Square's credit card readers, which fit into the earphone jack on Android and iOS powered smartphones and tablets, allow users to accept credit cards and debit cards outside of a store or office. After a card is swiped, Square processes the transaction, sends back a confirmation number, and will also arrange to have the funds deposited with the vendor's bank.
According to a pair of sources familiar with Square's financials, the company lost $100 million in 2013, a wider loss than what the company suffered through in 2012. In fact, Square paid out $110 million more than it took in. Since 2009, the company has raised $340 million in various funding rounds, and that money is said to be more than half gone. Square had discussed an IPO last year with Goldman Sachs and Morgan Stanley, but that option has been tabled, perhaps permanently.
Part of the reason for Square's financial distress is the 2.75% it charges merchants on each transaction. This is lower than what most banks charge to process credit and debit cards. In addition, 80% of those funds go to financial firms like Visa and MasterCard, and to cover fraud.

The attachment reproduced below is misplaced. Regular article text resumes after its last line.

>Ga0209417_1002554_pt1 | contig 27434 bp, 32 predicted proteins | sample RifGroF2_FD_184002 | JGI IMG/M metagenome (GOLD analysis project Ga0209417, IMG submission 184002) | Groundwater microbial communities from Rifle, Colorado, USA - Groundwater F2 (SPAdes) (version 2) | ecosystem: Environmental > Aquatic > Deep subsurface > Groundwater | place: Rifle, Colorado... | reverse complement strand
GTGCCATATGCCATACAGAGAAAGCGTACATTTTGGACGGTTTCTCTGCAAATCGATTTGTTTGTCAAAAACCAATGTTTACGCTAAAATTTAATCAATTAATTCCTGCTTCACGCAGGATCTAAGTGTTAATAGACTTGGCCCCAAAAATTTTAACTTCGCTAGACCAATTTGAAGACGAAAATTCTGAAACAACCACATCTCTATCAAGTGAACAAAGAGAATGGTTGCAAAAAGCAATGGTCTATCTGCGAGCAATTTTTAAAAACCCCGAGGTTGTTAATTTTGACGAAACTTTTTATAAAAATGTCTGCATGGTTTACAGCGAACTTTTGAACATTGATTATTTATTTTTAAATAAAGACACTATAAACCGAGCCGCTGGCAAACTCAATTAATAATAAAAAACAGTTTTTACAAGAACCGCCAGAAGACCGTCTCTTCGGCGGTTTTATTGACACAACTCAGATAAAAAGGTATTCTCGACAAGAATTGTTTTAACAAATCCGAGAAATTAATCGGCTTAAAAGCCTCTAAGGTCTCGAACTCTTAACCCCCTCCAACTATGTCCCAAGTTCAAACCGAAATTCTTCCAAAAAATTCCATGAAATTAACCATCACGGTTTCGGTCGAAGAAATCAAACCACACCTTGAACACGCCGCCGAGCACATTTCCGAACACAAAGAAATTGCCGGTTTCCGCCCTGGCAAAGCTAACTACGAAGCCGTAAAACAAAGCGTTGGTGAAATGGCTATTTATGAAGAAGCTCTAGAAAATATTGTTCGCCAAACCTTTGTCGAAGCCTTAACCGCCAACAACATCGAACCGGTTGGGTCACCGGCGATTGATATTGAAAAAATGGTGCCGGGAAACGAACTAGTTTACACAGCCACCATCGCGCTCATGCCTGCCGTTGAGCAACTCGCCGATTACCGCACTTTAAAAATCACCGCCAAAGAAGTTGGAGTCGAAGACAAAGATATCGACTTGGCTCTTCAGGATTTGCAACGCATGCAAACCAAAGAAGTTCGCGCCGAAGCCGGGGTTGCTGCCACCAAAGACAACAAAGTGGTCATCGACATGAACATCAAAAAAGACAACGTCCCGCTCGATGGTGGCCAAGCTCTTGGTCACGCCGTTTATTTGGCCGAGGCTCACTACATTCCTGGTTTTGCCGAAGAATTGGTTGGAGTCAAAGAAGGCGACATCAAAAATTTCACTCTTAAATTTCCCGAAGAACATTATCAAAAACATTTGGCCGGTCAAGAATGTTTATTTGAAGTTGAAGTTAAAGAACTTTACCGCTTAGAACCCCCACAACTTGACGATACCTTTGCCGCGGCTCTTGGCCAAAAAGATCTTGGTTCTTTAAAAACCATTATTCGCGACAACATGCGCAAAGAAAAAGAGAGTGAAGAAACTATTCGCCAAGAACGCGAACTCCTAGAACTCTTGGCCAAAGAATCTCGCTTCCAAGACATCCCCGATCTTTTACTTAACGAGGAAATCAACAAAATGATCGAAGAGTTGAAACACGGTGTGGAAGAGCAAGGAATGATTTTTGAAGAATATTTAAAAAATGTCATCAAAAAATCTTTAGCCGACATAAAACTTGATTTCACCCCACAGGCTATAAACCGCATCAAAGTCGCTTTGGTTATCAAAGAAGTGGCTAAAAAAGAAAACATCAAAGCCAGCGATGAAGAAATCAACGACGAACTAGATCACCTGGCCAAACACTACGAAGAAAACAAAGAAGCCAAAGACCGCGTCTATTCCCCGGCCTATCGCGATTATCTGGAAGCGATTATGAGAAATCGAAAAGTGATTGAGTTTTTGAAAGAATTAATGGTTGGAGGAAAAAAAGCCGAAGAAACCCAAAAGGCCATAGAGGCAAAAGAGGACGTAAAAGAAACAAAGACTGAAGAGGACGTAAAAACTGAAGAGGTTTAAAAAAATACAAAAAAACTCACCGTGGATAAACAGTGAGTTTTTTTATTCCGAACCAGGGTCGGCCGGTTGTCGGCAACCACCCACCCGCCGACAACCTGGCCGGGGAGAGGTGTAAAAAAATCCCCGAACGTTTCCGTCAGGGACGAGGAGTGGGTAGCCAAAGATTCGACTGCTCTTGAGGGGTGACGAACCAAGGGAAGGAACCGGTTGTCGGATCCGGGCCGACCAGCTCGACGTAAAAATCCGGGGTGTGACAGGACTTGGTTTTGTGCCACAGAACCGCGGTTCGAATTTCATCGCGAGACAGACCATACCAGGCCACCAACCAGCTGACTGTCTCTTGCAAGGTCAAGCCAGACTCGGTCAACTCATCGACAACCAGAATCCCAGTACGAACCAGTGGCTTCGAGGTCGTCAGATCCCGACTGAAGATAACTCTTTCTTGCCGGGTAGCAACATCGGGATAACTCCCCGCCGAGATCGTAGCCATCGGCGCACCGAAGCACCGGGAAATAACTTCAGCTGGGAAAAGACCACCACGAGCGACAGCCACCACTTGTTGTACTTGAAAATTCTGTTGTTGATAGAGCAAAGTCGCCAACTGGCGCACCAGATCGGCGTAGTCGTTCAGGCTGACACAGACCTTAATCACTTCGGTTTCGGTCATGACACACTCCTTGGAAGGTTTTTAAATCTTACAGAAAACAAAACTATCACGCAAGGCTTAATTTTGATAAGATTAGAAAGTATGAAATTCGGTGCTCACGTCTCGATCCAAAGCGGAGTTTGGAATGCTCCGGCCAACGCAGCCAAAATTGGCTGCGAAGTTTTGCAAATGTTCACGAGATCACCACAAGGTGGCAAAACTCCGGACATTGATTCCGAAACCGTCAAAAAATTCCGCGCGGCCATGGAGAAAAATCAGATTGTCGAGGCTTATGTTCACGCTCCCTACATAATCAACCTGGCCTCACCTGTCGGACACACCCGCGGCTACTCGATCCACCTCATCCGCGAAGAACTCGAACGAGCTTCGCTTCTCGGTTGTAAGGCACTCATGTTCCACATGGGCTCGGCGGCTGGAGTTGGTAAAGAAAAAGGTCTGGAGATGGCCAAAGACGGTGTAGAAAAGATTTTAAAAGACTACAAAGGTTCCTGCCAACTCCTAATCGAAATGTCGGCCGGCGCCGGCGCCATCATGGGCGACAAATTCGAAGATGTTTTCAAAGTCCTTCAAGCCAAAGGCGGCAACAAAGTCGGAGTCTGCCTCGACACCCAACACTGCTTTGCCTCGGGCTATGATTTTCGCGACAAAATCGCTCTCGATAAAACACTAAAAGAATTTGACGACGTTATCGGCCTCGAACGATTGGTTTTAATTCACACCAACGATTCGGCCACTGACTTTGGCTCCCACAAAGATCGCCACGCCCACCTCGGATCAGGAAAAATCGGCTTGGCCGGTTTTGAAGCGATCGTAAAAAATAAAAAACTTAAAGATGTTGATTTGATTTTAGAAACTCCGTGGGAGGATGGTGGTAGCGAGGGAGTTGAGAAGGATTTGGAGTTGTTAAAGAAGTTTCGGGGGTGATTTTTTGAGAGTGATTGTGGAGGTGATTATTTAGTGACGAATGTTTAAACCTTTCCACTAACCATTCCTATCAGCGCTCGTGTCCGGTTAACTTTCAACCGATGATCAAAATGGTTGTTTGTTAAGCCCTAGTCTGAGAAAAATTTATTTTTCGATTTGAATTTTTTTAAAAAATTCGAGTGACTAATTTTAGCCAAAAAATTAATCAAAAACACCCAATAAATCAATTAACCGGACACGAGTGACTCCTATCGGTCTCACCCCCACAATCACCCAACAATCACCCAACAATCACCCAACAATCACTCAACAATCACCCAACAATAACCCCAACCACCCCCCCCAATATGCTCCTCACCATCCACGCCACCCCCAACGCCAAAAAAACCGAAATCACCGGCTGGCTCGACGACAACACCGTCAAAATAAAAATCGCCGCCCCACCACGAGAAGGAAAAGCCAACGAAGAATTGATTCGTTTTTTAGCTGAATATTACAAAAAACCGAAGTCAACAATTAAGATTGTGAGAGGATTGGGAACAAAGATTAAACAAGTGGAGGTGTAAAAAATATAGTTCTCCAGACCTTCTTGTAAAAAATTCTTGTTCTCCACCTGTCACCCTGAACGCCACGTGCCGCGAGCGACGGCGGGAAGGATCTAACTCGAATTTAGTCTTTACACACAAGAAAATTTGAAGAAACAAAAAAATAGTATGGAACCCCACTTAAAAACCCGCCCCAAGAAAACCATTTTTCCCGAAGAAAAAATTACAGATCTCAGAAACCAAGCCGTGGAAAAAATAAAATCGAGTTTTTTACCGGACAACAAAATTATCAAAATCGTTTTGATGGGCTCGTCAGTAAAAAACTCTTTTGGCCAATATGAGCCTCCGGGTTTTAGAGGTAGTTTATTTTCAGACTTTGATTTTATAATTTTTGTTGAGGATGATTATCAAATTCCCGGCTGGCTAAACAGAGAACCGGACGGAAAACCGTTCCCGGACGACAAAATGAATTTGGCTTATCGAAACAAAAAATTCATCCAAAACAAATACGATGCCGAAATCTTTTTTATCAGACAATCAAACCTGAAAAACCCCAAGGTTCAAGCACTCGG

Last quarter, a Square insider told a company interested in purchasing it, that Square had 9 months left before it would be forced to dip into funds being held as a "last resort". Square did get some breathing room by arranging $100 million in credit from Goldman Sachs and four other banks this month. Meanwhile, there is some speculation that Google and Square have restarted talks.